Where is all the great content?
Welcome to episode 257 where this week I want to cover a really important aspect of using LinkedIn in a productive and successful way… finding great content! As usual with LinkedIn we have an algorithm that makes choices (often the wrong ones) for us but we can take actions to help us find and engage with the best content.
Also covered in this episode;
- Main LinkedIn automation bot recommends it’s users to stop using it before their accounts get closed down!
- Another story about a fake account, easily created due to poor LinkedIn design that was used to con financial journalists
- A LinkedIn bug that allowed a fake job to be posted – CEO of Google!
- LinkedIn will be moving its servers to the cloud!
- Why is your post trending and is it something to celebrate?
- What exactly is a ‘Top’ comment?
- Do hashtags in comments count?
- Post of the week. A video post with over 350 Likes, 200 comments and over 17,000 views
- Question – Can you see the activity from someone from when they were blocked (after you unblock them)
Interesting Stuff I Saw This Week
- LinkedIn will be moving its servers into the cloud with MS Azure later this year. Can we trust both parties to get it right?
- Google CEO job posted on LinkedIn was fake and made possible by a LinkedIn bug
- How This Fake Financial Expert Tricked Outlets Into Publishing Her Advice
- Automated bot product LinkedInHelper can no longer guarantee it’s users won’t get their LinkedIn accounts shut down
How To Find Great Content
Finding great content is critical to your success on LinkedIn but how do you find it? A big thanks to listener Sara Gallagher for the inspiration for this topic
What makes content great?
- It’s highly relevant to your target audience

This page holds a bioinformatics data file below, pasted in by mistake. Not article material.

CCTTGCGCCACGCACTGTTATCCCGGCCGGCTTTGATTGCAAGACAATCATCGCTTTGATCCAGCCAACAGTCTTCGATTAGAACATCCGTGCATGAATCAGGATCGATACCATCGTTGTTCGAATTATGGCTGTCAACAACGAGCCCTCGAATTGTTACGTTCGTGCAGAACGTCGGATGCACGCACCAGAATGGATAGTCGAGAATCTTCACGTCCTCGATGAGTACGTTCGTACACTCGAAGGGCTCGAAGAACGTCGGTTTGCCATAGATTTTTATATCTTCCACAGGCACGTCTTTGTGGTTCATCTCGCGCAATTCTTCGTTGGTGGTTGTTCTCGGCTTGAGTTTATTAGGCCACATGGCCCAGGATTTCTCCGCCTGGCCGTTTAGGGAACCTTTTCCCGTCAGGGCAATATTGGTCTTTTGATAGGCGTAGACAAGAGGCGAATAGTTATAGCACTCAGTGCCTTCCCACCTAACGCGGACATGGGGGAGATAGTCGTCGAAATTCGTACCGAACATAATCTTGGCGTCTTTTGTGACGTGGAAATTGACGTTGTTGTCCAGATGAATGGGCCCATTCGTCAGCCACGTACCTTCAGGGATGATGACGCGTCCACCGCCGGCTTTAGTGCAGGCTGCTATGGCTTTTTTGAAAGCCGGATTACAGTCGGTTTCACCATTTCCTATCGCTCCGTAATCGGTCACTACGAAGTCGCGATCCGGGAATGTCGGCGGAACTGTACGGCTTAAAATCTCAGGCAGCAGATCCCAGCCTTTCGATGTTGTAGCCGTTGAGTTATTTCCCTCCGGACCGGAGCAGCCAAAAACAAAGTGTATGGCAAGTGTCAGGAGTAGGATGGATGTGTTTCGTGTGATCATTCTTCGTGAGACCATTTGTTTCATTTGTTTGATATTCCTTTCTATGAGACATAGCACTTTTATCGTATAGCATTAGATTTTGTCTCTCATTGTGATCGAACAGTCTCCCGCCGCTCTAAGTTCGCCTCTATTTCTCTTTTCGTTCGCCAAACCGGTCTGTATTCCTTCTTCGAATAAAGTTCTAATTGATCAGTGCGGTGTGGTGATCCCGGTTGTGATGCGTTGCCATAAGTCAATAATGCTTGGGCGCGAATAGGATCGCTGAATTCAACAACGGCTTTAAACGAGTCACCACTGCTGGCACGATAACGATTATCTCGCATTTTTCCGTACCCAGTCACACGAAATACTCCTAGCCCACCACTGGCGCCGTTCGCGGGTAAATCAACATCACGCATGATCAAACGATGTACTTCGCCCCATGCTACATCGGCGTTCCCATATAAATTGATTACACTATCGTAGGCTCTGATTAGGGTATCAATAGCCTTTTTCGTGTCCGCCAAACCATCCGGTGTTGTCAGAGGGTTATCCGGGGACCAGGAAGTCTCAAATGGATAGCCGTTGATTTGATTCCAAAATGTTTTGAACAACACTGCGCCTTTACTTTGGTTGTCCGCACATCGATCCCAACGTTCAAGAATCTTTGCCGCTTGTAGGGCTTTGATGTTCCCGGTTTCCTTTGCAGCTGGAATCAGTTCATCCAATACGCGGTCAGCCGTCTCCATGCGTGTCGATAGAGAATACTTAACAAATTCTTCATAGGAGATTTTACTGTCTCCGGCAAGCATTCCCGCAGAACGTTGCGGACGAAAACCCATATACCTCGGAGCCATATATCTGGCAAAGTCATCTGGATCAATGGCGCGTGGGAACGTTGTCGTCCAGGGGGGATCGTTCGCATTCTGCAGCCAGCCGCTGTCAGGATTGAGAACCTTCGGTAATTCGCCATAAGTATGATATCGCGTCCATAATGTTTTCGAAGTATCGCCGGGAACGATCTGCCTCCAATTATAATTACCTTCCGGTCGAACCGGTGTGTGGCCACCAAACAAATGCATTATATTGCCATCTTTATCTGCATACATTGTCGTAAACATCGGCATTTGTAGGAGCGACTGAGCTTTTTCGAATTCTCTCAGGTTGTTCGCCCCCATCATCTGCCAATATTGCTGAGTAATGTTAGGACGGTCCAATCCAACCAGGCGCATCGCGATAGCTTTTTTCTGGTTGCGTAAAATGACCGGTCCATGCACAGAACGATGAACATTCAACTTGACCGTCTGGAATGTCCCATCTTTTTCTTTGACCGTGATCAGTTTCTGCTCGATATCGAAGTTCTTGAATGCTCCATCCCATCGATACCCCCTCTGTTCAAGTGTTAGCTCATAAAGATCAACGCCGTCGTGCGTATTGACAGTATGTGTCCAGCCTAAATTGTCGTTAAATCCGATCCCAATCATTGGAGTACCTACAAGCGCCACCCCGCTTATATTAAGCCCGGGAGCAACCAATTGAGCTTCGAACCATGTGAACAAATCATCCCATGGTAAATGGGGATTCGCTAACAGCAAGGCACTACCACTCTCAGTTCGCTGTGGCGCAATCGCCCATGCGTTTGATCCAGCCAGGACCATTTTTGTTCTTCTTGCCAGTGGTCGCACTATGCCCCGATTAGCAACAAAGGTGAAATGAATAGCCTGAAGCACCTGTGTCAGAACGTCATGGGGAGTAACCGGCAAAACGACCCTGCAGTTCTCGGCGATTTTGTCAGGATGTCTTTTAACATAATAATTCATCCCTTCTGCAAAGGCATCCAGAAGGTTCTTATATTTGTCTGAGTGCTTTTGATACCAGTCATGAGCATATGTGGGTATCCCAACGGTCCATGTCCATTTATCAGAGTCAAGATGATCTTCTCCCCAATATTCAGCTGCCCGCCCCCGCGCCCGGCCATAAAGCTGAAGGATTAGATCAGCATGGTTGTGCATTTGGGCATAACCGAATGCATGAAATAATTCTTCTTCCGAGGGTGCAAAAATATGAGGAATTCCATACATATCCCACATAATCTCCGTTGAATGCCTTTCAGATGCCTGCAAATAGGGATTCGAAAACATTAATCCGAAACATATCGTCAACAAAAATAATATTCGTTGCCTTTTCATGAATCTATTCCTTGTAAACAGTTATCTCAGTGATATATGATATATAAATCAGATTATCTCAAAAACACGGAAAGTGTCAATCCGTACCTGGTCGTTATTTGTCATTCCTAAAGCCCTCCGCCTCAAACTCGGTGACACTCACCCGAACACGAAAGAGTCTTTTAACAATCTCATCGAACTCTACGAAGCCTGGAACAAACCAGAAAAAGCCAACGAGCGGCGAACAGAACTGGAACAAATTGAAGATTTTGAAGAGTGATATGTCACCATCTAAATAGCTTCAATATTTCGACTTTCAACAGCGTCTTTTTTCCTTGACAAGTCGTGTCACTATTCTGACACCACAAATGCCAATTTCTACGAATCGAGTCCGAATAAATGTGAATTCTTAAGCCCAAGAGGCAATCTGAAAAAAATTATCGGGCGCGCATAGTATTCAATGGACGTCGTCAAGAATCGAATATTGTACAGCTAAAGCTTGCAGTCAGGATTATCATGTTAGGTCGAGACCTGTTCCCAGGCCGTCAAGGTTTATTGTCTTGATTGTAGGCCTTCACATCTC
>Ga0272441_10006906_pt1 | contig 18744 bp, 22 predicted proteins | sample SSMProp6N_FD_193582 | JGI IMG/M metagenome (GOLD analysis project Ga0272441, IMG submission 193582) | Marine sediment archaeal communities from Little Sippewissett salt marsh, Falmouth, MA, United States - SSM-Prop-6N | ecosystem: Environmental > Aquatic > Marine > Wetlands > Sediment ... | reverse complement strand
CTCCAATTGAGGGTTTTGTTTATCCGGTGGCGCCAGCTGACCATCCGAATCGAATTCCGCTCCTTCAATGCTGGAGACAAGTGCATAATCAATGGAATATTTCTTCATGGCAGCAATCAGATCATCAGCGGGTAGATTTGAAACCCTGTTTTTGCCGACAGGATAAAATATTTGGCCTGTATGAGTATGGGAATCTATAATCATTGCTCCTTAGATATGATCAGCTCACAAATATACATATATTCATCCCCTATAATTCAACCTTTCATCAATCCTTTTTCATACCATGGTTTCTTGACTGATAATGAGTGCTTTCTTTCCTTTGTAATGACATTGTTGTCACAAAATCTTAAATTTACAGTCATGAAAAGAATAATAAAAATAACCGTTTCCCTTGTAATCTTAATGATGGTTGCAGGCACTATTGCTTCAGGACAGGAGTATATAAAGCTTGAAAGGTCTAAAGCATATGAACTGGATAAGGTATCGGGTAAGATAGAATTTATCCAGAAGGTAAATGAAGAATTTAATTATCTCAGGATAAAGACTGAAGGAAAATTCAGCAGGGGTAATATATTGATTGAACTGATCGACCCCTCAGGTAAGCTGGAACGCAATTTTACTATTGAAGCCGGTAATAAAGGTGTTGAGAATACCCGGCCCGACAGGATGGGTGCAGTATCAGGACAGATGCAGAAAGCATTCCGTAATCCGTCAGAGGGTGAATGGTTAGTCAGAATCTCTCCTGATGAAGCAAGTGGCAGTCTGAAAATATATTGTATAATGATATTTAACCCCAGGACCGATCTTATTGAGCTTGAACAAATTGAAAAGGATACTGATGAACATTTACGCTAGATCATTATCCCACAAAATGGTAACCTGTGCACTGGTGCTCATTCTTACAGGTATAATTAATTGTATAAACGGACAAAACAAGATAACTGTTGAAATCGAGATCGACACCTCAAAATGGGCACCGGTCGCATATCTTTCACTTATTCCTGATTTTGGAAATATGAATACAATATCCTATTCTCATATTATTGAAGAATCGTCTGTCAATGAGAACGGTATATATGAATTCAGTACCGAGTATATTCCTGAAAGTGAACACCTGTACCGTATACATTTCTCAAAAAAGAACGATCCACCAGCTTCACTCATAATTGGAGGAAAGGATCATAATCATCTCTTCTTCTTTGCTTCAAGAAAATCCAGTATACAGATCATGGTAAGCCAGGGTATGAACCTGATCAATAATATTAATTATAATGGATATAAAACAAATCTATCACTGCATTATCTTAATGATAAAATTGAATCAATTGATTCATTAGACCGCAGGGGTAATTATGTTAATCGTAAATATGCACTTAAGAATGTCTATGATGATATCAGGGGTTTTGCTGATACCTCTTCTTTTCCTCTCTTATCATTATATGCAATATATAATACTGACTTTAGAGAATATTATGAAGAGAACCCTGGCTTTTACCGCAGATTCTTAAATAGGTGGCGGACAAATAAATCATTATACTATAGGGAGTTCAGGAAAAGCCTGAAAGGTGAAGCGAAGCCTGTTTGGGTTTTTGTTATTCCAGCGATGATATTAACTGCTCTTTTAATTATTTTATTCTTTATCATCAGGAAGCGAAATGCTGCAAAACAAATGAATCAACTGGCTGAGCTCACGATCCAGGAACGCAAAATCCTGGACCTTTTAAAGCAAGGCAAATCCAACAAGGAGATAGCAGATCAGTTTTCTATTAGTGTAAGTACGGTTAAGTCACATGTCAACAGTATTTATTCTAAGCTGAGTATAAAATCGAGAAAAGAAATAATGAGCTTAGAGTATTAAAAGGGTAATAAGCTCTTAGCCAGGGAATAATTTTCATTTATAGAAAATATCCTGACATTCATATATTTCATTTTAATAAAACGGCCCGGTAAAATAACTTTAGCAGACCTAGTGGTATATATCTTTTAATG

- It’s highly visible due to levels of engagement
Why do we need it?
- Increase our visibility by engaging with it – both human & algorithm visibility
- Commenting helps us maintain a healthy comment:post ratio
- Improves the quality of our feed
- Helps us learn more about relevant topics and the people that comment/post
- Stimulates ideas for our own content
What are we looking for?
- Highly relevant posts with a good level of engagement, especially comments.
What topics are of interest to your target audience?
Who writes about them?
Who engages with these posts and articles?
These issues were also covered in episode 241 – Who should you follow
Once this has been established you can now start searching.
Content searching should be conducted by two methods, Hashtag searching and Keyword searching.
Step One – Type in the keywords/phrase into the main search box. Ignore all suggested results and click on ‘See all results’ at the bottom
Step Two – Now select ‘Content’
Step Three – Scroll through the posts to find those worth commenting on. I would typically Like most posts but only comment on those that already have a strong comment thread. I find when searching this way that those that are considered most ‘relevant’ are those with higher engagement levels (see below). Note you can also filter the results by ‘Posted by’, ‘Date posted’ and ‘Author industries’
Step Four – Again Like all relevant posts and comment on those with a good comment thread. Check each popular post to see what hashtags they are using (usually you will find one that exactly matches your keywords)
NOTE : These results are often very different from a hashtag search. There will be a crossover but many LinkedIn users are still not using hashtags.
There are two ways to do this. You can just simply type in the word(s) in the main search bar with a #in front of them – remember to leave no spaces.